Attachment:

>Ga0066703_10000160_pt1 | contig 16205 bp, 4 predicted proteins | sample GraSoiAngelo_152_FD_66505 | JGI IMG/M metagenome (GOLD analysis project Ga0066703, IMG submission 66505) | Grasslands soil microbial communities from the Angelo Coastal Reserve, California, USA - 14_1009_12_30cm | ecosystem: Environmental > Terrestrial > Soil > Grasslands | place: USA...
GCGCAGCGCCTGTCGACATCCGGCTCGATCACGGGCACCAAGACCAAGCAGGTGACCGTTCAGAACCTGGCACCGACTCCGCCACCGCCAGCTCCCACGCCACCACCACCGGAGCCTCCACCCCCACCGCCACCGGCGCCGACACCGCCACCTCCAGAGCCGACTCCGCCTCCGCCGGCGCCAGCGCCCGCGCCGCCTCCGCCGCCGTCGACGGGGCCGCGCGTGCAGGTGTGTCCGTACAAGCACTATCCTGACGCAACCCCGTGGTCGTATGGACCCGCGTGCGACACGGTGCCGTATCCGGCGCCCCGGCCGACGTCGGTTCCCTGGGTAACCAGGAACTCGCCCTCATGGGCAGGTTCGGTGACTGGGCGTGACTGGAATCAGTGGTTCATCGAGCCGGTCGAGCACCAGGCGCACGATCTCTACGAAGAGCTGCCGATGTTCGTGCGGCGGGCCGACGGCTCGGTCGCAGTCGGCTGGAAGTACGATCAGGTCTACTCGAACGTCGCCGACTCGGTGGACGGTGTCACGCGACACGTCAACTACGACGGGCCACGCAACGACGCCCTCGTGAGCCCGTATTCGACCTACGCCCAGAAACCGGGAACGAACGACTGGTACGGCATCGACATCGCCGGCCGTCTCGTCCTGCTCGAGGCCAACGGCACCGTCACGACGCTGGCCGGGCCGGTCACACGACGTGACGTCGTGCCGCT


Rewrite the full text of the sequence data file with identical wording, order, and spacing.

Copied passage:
>Ga0066703_10000160_pt1 | contig 16205 bp, 4 predicted proteins | sample GraSoiAngelo_152_FD_66505 | JGI IMG/M metagenome (GOLD analysis project Ga0066703, IMG submission 66505) | Grasslands soil microbial communities from the Angelo Coastal Reserve, California, USA - 14_1009_12_30cm | ecosystem: Environmental > Terrestrial > Soil > Grasslands | place: USA...
GCGCAGCGCCTGTCGACATCCGGCTCGATCACGGGCACCAAGACCAAGCAGGTGACCGTTCAGAACCTGGCACCGACTCCGCCACCGCCAGCTCCCACGCCACCACCACCGGAGCCTCCACCCCCACCGCCACCGGCGCCGACACCGCCACCTCCAGAGCCGACTCCGCCTCCGCCGGCGCCAGCGCCCGCGCCGCCTCCGCCGCCGTCGACGGGGCCGCGCGTGCAGGTGTGTCCGTACAAGCACTATCCTGACGCAACCCCGTGGTCGTATGGACCCGCGTGCGACACGGTGCCGTATCCGGCGCCCCGGCCGACGTCGGTTCCCTGGGTAACCAGGAACTCGCCCTCATGGGCAGGTTCGGTGACTGGGCGTGACTGGAATCAGTGGTTCATCGAGCCGGTCGAGCACCAGGCGCACGATCTCTACGAAGAGCTGCCGATGTTCGTGCGGCGGGCCGACGGCTCGGTCGCAGTCGGCTGGAAGTACGATCAGGTCTACTCGAACGTCGCCGACTCGGTGGACGGTGTCACGCGACACGTCAACTACGACGGGCCACGCAACGACGCCCTCGTGAGCCCGTATTCGACCTACGCCCAGAAACCGGGAACGAACGACTGGTACGGCATCGACATCGCCGGCCGTCTCGTCCTGCTCGAGGCCAACGGCACCGTCACGACGCTGGCCGGGCCGGTCACACGACGTGACGTCGTGCCGCT